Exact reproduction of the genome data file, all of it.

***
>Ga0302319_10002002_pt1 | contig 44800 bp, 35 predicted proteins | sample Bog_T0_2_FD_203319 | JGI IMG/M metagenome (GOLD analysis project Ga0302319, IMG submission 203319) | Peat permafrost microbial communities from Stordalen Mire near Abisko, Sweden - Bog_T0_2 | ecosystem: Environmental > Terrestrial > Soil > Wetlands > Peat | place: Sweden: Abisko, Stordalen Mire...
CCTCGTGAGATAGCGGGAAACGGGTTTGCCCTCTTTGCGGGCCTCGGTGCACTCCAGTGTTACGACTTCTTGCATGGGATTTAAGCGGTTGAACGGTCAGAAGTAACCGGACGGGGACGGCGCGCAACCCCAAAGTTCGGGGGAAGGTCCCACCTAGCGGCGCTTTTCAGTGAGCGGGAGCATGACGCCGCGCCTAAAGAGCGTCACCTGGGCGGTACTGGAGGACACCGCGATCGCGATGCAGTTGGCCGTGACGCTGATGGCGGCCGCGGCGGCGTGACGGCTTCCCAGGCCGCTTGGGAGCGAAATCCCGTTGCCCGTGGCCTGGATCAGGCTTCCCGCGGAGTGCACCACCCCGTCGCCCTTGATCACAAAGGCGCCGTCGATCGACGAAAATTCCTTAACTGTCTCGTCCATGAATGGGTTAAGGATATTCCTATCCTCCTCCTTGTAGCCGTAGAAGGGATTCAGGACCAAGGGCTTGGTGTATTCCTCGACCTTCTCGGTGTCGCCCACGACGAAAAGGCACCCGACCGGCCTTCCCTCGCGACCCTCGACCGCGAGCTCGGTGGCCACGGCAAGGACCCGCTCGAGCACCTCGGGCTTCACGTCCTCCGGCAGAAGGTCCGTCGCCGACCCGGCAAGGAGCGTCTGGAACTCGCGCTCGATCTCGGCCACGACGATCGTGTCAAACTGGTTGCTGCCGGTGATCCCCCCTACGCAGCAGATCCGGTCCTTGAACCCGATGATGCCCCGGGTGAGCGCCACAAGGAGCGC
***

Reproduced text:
>Ga0302319_10002002_pt1 | contig 44800 bp, 35 predicted proteins | sample Bog_T0_2_FD_203319 | JGI IMG/M metagenome (GOLD analysis project Ga0302319, IMG submission 203319) | Peat permafrost microbial communities from Stordalen Mire near Abisko, Sweden - Bog_T0_2 | ecosystem: Environmental > Terrestrial > Soil > Wetlands > Peat | place: Sweden: Abisko, Stordalen Mire...
CCTCGTGAGATAGCGGGAAACGGGTTTGCCCTCTTTGCGGGCCTCGGTGCACTCCAGTGTTACGACTTCTTGCATGGGATTTAAGCGGTTGAACGGTCAGAAGTAACCGGACGGGGACGGCGCGCAACCCCAAAGTTCGGGGGAAGGTCCCACCTAGCGGCGCTTTTCAGTGAGCGGGAGCATGACGCCGCGCCTAAAGAGCGTCACCTGGGCGGTACTGGAGGACACCGCGATCGCGATGCAGTTGGCCGTGACGCTGATGGCGGCCGCGGCGGCGTGACGGCTTCCCAGGCCGCTTGGGAGCGAAATCCCGTTGCCCGTGGCCTGGATCAGGCTTCCCGCGGAGTGCACCACCCCGTCGCCCTTGATCACAAAGGCGCCGTCGATCGACGAAAATTCCTTAACTGTCTCGTCCATGAATGGGTTAAGGATATTCCTATCCTCCTCCTTGTAGCCGTAGAAGGGATTCAGGACCAAGGGCTTGGTGTATTCCTCGACCTTCTCGGTGTCGCCCACGACGAAAAGGCACCCGACCGGCCTTCCCTCGCGACCCTCGACCGCGAGCTCGGTGGCCACGGCAAGGACCCGCTCGAGCACCTCGGGCTTCACGTCCTCCGGCAGAAGGTCCGTCGCCGACCCGGCAAGGAGCGTCTGGAACTCGCGCTCGATCTCGGCCACGACGATCGTGTCAAACTGGTTGCTGCCGGTGATCCCCCCTACGCAGCAGATCCGGTCCTTGAACCCGATGATGCCCCGGGTGAGCGCCACAAGGAGCGC